Three are vying to represent Redwood City’s District 7 that consists of the predominantly residential Farm Hill area — recently retired community police officer Chris Rasmussen, incumbent Alicia Aguirre and nonprofit program facilitator Mark Wolohan.
Faced with mounting crises including economic uncertainty caused by COVID-19, civil unrest due to disproportionate community policing and a regional housing shortage, the three candidates largely separated themselves through speaking on their backgrounds during an online interview.
Aguirre, the daughter of Latino immigrants, spoke about the pandemic-induced struggles community members face through the lens of a professor at Cañada College. Rasmussen largely reflected on his time as a Redwood City police officer when discussing police reform and interactions with homeless residents. And Wolohan drew from his modest upbringing in Redwood City and family struggles when speaking on growing housing needs.
Redwood City has continued to see an outpouring of interest in development while some residents have pushed back on growth. In balancing those needs, Aguirre said new housing, particularly below- and very-below-market-rate units, needs to be centered downtown or around transit corridors.
Listening to community concerns is a top priority for the incumbent who said the council also has a responsibility of explaining the complexities of developing more homes, often linked to commercial development.
“I’m laser focused on housing and how that should move forward,” said Aguirre, sharing appreciation for input from both the development “naysayers and yaysayers.”
Rasmussen also called for developing around transit center areas to protect the character of single-family neighborhoods which also need to be protected from being redeveloped into mansion-sized homes, he said.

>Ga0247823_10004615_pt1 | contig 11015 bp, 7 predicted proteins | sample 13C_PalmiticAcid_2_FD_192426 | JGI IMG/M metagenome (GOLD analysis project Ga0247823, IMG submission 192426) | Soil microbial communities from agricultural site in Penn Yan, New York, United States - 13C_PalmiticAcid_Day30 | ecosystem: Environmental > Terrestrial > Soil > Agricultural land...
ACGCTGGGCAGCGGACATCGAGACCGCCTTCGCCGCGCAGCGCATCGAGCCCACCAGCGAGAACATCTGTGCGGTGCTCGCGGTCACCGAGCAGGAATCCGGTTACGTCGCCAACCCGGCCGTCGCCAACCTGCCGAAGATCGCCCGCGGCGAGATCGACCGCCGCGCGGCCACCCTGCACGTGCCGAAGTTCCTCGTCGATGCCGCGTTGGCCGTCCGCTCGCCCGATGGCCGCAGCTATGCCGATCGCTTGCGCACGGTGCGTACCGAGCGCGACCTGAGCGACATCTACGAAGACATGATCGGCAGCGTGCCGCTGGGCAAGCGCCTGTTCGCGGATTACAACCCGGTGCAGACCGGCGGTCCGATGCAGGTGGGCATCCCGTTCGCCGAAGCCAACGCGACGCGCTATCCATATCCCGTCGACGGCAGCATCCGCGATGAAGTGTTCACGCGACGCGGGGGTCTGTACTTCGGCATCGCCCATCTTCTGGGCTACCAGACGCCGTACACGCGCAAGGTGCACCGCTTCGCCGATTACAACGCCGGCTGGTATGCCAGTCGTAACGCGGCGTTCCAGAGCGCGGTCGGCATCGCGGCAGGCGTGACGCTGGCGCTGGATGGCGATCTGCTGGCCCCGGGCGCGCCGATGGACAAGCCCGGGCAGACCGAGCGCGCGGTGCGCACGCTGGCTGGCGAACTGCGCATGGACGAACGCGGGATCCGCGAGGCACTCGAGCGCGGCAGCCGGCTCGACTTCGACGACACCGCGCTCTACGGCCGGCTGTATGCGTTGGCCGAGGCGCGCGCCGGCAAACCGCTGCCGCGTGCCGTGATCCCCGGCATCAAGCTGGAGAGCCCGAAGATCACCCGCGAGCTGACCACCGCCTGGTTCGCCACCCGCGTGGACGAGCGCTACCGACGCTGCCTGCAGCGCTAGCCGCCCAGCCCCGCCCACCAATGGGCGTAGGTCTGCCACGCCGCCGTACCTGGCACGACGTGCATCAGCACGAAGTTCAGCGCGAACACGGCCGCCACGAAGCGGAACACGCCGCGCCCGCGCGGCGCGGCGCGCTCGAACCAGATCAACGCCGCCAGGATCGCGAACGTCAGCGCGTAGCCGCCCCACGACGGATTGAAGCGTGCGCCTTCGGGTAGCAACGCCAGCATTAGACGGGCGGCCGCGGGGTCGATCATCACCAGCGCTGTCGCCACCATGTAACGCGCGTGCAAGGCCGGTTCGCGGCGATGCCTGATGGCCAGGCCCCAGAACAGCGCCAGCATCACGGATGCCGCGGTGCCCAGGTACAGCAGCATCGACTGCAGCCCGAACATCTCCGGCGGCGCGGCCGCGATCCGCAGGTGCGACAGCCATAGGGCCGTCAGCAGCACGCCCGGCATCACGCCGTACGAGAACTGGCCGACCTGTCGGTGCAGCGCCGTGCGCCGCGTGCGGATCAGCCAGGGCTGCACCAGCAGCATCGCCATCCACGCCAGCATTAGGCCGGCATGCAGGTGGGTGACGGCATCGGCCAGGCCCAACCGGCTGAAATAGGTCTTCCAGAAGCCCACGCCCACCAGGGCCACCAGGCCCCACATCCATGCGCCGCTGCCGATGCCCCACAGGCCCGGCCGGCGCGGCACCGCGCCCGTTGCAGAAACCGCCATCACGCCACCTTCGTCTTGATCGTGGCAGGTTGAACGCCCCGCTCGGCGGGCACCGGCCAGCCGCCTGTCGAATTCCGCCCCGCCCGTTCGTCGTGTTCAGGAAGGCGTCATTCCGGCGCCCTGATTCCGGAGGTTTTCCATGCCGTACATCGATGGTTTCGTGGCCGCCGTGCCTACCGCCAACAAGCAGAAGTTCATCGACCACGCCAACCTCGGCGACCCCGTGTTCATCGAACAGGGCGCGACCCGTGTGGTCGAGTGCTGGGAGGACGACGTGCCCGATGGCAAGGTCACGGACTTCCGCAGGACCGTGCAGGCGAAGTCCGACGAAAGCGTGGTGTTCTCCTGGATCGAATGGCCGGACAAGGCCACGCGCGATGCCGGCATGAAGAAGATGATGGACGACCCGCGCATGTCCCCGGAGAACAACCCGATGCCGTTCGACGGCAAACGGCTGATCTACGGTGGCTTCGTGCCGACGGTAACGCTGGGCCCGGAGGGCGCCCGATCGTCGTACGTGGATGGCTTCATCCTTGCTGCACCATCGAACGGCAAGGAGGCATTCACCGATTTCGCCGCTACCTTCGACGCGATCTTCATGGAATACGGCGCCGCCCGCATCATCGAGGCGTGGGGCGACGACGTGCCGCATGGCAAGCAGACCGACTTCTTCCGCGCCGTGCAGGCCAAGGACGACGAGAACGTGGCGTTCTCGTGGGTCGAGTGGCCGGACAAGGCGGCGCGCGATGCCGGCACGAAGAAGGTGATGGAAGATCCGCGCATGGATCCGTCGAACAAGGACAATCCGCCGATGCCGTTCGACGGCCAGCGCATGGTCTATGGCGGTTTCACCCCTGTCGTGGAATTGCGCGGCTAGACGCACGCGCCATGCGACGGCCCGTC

As office space sits empty, Wolohan said the buildings should be transitioned into affordable housing. He said developers should also shift away from luxury apartment buildings, often left with vacant units, to build affordable housing.
“I don’t think the answer is to just increase supply. I think you have to increase the right kind of supply,” said Wolohan. “It doesn’t make sense to keep building more and more luxury apartment buildings if it’s not effectively serving the needs of the community.”
Despite being eager to pursue affordable housing proposals, the three candidates were hesitant to support development at the salt ponds owned by Cargill Inc. To defend the city against sea level rise, many have also called for the ponds to be returned to marsh land, a notion the candidates supported.
Residents and activists have also rallied in the city to push officials toward stronger police reform. Protests erupted in May following police killings of Black Americans, leading thousands to gather in Redwood City’s Courthouse Square and calls from residents to reimagine policing in the city.
Rasmussen voiced strong support for transparency, police oversight “if done correctly,” and for diversifying the department to look more like the community it serves. He and Wolohan agreed more officers should be hired from within the city.
“We need to look at sustainability with our officers and community investments. ... Our community should look like our police department as well,” said Rasmussen, who supports implementing community services officers to respond to traffic and other nonviolent calls.
Wolohan said the department should be boosted by those with associate or bachelor degrees. Transparency within policing was also a concern for the Redwood City native who called for substantiated records to be made public and slammed the department for not implementing body cameras.
Aguirre, a member of the Ad Hoc Committee on Policing which organized the city’s community listening sessions, said the change residents have called for would require deeper conversations. Rather than focus on the police department, she said all city departments need to begin training on and discussing equity.